I've finally decided to take the plunge and make the arrangements for my eventual cryonic preservation. To help myself make sure that I actually follow through with everything necessary, I'm publicly pre-committing myself here to accomplish that.

As initial evidence that I'm actually serious about doing this, I've sent an email to The Cryonics Institute today, whose contents were as follows:

I have decided to finally stop procrastinating and make the necessary arrangements for my eventual cryonic preservation, and I have chosen CI to make those arrangements with.

I have looked through your membership pages and online sample forms, and I believe that I can work through my end of the paperwork without any real trouble, although I would still appreciate any advice you have to offer. For example, I live in Canada, about an hour's drive from Toronto, which might affect which forms are necessary.

Before I send my initial payment, I would at least like to confirm the basic details, and let you know who the money is coming from. It appears that, to start things off, I can Paypal you USD $110, for the yearly membership fee plus the first quarter's dues; after which I would mail you a physical, signed copy of the yearly membership application. After that, there will be a variety of documents to sign and have witnessed; and the insurance plan to arrange for. Is that a reasonable summary?

For the life insurance, I am thinking of a 20-year term policy with RBC (Royal Bank of Canada). Have you had any dealings with them previously, to know whether or not there will be any problems in setting the Cryonics Institute as the beneficiary? Do you have any recommendations about how large a benefit in excess of the basic USD $35,000 amount the policy should pay out, such as to cover currency-exchange fluctuations or the 'local help' rider?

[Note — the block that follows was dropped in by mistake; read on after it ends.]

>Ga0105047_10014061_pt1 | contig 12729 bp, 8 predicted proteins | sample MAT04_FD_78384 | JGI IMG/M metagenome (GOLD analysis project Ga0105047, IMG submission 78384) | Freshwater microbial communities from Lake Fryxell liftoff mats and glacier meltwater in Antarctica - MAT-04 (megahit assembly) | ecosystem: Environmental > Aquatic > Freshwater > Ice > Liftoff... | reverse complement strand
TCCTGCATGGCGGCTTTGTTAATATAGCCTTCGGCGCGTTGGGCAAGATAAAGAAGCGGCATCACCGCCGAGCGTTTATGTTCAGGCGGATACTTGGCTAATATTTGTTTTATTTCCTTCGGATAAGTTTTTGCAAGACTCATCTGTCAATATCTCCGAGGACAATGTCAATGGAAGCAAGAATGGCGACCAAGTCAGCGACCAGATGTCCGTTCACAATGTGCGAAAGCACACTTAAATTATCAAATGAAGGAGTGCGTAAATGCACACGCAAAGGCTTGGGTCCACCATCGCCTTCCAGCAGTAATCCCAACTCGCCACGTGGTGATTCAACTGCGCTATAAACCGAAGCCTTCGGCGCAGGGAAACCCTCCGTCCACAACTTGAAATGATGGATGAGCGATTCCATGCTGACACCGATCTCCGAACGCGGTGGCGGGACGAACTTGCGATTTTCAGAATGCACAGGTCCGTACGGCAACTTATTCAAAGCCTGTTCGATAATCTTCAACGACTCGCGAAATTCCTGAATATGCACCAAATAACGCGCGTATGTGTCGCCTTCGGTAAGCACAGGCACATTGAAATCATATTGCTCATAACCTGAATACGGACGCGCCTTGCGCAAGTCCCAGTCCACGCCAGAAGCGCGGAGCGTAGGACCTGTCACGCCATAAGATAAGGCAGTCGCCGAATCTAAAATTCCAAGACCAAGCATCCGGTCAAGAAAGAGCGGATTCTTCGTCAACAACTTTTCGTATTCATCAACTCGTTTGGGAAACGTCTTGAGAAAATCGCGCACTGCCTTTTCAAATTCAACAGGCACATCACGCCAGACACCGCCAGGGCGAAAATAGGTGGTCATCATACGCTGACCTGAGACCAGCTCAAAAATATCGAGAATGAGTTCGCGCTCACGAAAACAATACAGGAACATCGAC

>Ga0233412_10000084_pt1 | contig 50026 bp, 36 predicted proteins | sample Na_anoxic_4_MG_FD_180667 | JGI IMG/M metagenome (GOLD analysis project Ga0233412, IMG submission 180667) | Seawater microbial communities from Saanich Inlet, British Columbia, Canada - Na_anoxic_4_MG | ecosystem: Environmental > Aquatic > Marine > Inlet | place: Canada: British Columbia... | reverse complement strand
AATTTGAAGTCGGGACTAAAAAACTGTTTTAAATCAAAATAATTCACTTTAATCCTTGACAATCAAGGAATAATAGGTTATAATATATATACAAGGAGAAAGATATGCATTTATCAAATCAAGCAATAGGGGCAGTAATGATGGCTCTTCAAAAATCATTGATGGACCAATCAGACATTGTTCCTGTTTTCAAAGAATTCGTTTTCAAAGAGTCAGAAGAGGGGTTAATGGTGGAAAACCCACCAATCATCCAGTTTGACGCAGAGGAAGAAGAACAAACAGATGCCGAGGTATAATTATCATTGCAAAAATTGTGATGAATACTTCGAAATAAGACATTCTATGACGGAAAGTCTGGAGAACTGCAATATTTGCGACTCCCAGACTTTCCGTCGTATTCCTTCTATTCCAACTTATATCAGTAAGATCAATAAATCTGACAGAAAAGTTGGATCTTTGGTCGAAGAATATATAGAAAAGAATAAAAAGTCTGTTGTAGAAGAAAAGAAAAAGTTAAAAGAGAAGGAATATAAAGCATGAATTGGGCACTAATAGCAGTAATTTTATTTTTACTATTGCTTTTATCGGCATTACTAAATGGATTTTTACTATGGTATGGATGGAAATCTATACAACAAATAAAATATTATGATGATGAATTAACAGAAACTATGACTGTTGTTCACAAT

Is there anything else you would recommend be discussed before I make that initial payment and set the ball in motion?

Leading zeros are not considered significant figures when they are placeholders used to express the magnitude of a measure, in cases where the magnitude itself is considered essentially certain.

For instance, if you say that the diameter of a €1 coin is 0.0232 metres, it's clear that the leading zeros are placeholders, since it was already obvious that the diameter of a €1 coin is less than 0.1 metres. In information-theoretic terms, the leading zeros don't convey any bit of information.

On the other hand, when you are dealing with estimates where there is uncertainty even on the magnitude, then the leading zeros are significant: If you say that the probability of an event is 0.0005, and it wasn't already obvious that it was less than 0.001, then the leading zeros do convey information.

They convey information, but they are not significant figures, which is a term with a specific meaning.